What are finance organizations doing to secure network access and the data within?
Having on-boarded employees, and deployed security training to address awareness and education, you should have addressed the human elements of an approach to security.
These are key steps. However, as humans are (unfortunately) fallible, it is far from all that is necessary to make your financial organization secure or indeed compliant. Technology is also necessary to fill the gaps, minimise the risks of human error and decrease the surface area vulnerable to attack.
Technology can assist in implementing restrictions to the sensitive data on your network, and there are multiple levels at which this must (or should) be addressed.
Unique user logins
The essential starting point for deploying technology with relation to user security is to establish unique user logins. To employ restrictions at any other level, individual users must be identifiable, and this is only possible by ensuring their network access is via a login. Furthermore, this login must be unique to the user, and not shared.
This is a specific requirement of virtually all regulations around security, and is the case with GLBA, SOX, PCI DSS and the FCA.
Despite this being a bare basic requirement, nearly a quarter (24%) of finance workers in the US and UK do not have a user login to access their employer’s network. A third (33%) do not have a unique username and password for access, suggesting that 9% do log in, but using shared details — which is virtually as insecure as not having logins at all.
Logoff and on procedure
Beyond the basics of actually having a login, there are further levels where human fallibility must be addressed. One of these is not relying on the user to remember to logoff themselves. We know what it’s like at the end of the day, you’re in a hurry to get home so just get up from your desk and rush out of the door without remembering to log out of the network, leaving access open to any passers by.
This is why automatic timed forced logoff procedure is important, halting network access after a set period of inactivity to reduce the risk of individuals getting access where they shouldn’t.
It’s a requirement of GLBA, but is also general good practice. However, only 36% of finance workers are automatically logged off of their workstations after a period of inactivity. This is significantly higher in the US (48%) than in the UK (25%).
Another aspect to this concerns concurrent logins, in other words when employees do not log off from a machine and then go to another and log in there. Having users logged in in multiple places at once significantly obfuscates your ability to identify them. However, just 33% of finance workers are unable to log in to multiple machines at once using their credentials.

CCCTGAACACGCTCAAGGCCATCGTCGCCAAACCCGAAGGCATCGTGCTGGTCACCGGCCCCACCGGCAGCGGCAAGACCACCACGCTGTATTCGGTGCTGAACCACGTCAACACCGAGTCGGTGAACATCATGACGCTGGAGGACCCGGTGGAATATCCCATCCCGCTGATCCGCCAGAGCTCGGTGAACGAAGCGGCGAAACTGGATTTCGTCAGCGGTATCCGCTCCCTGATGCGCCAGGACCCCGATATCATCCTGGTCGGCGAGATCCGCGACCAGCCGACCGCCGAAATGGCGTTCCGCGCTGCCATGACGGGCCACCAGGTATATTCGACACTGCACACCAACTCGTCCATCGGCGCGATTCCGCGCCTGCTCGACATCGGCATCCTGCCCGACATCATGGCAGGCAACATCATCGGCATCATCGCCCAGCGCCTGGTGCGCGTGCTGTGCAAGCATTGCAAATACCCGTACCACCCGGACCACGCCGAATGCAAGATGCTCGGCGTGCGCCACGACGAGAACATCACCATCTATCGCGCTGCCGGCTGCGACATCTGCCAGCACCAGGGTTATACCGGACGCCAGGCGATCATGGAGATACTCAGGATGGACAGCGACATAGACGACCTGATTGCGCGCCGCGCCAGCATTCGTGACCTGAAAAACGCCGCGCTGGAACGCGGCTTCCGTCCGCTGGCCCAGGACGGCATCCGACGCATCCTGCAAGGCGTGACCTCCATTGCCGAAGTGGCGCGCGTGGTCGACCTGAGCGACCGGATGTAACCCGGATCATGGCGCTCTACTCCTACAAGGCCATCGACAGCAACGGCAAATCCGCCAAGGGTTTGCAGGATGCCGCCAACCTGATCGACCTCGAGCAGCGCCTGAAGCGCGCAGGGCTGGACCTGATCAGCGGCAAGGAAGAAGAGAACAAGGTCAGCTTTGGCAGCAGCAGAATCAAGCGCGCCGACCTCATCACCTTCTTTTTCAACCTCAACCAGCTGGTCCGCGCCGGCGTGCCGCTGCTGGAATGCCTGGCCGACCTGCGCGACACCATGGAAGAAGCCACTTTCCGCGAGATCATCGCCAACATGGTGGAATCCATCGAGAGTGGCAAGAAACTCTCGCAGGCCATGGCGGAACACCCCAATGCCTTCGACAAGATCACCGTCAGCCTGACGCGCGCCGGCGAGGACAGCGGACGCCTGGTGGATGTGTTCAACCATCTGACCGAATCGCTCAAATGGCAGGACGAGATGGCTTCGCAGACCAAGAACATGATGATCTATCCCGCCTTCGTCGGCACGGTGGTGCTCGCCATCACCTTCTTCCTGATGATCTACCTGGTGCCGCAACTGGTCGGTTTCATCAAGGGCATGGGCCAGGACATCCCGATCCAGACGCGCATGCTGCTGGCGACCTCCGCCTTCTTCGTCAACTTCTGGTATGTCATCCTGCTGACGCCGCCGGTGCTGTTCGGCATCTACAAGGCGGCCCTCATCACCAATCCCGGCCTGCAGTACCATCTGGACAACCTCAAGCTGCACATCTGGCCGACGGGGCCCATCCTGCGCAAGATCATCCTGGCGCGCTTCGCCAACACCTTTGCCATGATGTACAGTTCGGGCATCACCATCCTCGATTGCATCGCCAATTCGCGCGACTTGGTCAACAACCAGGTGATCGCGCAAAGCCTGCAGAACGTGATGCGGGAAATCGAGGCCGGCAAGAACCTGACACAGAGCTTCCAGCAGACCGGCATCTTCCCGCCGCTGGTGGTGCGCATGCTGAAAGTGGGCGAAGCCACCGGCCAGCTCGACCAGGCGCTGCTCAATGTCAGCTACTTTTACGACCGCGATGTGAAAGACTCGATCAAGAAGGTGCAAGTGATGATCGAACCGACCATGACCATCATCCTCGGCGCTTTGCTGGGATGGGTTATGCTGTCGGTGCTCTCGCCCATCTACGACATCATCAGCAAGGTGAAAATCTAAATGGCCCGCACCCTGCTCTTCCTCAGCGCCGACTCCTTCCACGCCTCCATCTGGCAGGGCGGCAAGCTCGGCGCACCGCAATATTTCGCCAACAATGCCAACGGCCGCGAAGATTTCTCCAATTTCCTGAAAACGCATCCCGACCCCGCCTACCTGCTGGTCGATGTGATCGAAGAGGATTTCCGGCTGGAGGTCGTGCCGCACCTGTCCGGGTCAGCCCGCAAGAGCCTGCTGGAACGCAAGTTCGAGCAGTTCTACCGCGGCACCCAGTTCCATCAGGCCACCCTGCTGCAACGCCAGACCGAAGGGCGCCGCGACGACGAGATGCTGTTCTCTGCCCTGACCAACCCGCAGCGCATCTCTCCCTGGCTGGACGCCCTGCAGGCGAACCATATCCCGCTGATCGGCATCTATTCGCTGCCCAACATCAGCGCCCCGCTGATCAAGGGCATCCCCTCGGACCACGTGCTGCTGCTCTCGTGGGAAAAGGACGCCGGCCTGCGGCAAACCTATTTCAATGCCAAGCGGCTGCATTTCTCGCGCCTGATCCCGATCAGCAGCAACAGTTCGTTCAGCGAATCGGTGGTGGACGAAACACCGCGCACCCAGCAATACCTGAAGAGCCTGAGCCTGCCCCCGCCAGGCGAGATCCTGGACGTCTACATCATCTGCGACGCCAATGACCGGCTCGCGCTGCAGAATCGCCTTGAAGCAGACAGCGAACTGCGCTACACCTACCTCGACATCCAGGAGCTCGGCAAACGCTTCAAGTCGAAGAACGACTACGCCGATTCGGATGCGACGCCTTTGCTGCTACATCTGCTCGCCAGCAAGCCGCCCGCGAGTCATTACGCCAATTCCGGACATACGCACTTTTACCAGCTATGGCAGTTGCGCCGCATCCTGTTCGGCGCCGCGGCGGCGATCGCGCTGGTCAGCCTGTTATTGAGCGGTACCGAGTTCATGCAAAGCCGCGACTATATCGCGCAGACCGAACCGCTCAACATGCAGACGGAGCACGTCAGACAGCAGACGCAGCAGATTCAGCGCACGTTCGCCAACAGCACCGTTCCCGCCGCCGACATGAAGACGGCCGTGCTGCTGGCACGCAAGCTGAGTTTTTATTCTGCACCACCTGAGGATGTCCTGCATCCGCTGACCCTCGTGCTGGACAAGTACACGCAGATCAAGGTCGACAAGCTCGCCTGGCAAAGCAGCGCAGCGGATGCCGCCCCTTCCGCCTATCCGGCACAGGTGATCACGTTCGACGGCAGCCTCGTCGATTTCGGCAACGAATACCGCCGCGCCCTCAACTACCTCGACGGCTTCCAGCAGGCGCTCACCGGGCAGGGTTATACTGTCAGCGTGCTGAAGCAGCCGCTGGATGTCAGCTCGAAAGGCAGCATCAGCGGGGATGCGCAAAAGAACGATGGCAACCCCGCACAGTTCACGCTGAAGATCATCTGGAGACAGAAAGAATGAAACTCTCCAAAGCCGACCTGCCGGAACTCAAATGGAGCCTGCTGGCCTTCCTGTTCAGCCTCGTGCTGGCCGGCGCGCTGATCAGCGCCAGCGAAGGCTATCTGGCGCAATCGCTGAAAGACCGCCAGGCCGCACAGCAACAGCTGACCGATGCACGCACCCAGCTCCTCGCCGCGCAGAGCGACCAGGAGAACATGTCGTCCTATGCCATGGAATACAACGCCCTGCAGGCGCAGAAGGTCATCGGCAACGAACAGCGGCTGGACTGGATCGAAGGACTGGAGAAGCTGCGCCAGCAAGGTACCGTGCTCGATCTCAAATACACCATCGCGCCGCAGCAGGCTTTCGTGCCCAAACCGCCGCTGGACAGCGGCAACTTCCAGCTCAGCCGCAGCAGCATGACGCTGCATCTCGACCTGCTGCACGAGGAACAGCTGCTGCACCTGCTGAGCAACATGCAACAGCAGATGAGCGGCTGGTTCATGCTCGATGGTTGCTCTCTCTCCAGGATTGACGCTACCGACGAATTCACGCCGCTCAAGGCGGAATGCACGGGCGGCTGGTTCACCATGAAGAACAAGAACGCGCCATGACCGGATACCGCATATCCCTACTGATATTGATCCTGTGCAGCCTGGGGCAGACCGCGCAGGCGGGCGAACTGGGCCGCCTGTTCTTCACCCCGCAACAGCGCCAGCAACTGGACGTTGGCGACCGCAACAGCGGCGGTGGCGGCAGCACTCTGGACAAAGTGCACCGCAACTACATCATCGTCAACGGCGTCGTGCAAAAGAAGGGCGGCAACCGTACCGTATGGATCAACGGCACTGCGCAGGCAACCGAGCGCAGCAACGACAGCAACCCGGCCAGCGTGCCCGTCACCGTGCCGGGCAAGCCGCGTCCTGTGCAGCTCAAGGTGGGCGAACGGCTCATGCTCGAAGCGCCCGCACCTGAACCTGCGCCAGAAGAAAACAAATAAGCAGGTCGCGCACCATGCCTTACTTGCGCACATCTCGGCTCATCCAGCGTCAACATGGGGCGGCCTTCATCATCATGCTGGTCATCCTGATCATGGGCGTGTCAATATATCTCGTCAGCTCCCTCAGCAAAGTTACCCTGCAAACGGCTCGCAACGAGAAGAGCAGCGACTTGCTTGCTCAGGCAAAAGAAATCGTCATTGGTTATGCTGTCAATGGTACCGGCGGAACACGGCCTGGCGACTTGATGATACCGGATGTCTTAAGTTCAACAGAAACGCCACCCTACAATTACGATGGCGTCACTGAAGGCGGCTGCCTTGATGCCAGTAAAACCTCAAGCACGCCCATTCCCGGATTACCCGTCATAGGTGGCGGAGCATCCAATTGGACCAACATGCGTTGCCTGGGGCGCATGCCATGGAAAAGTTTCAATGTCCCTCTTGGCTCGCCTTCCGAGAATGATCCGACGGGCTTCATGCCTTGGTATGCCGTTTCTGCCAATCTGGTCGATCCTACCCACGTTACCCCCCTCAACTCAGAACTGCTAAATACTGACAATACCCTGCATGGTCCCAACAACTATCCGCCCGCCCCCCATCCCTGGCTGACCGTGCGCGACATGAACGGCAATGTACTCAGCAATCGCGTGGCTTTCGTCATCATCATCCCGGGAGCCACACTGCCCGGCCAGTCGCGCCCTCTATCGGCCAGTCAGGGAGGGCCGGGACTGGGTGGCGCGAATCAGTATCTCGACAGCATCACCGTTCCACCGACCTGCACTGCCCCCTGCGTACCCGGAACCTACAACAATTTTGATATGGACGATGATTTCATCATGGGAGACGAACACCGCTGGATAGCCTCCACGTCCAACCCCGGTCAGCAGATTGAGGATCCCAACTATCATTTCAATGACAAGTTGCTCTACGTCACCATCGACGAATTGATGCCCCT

Location and time restrictions
A further way to reduce vulnerable surface attack is to limit when and where employees can access the network. For instance, restricting access to certain files and folders for specific departments, or within specific business hours.
This is a common requirement in the world of finance, where barriers to potential insider trading necessitate a ‘Chinese wall’ approach to data, halting entire parts of a business from accessing sensitive information.
However, just 30% of our survey base have their access to certain files and folders limited to set locations. Fewer still have access limited based on time — just 15%.
Ultimately, all of these restrictions are aimed at making all actions on the network attributable to a specific individual. This is the foundation of user security compliance, but just 40% of finance workers feel that all their actions on their employer’s network are attributable to them. This is a worrying statistic because workers who feel that their actions won’t come back to haunt them may be more inclined to be careless or even steal data.
There is little point in being able to identify users if no monitoring is in place to keep track of their actions. However, just 44% of finance workers are aware of their organization monitoring or tracking their access to the network. As with the wider question about attribution, the reality of monitoring may be higher, but there is nothing to lose by being transparent about monitoring. The aim here is not to trick or catch people out, and by telling employees that you are monitoring their actions, you will discourage bad or reckless behaviour.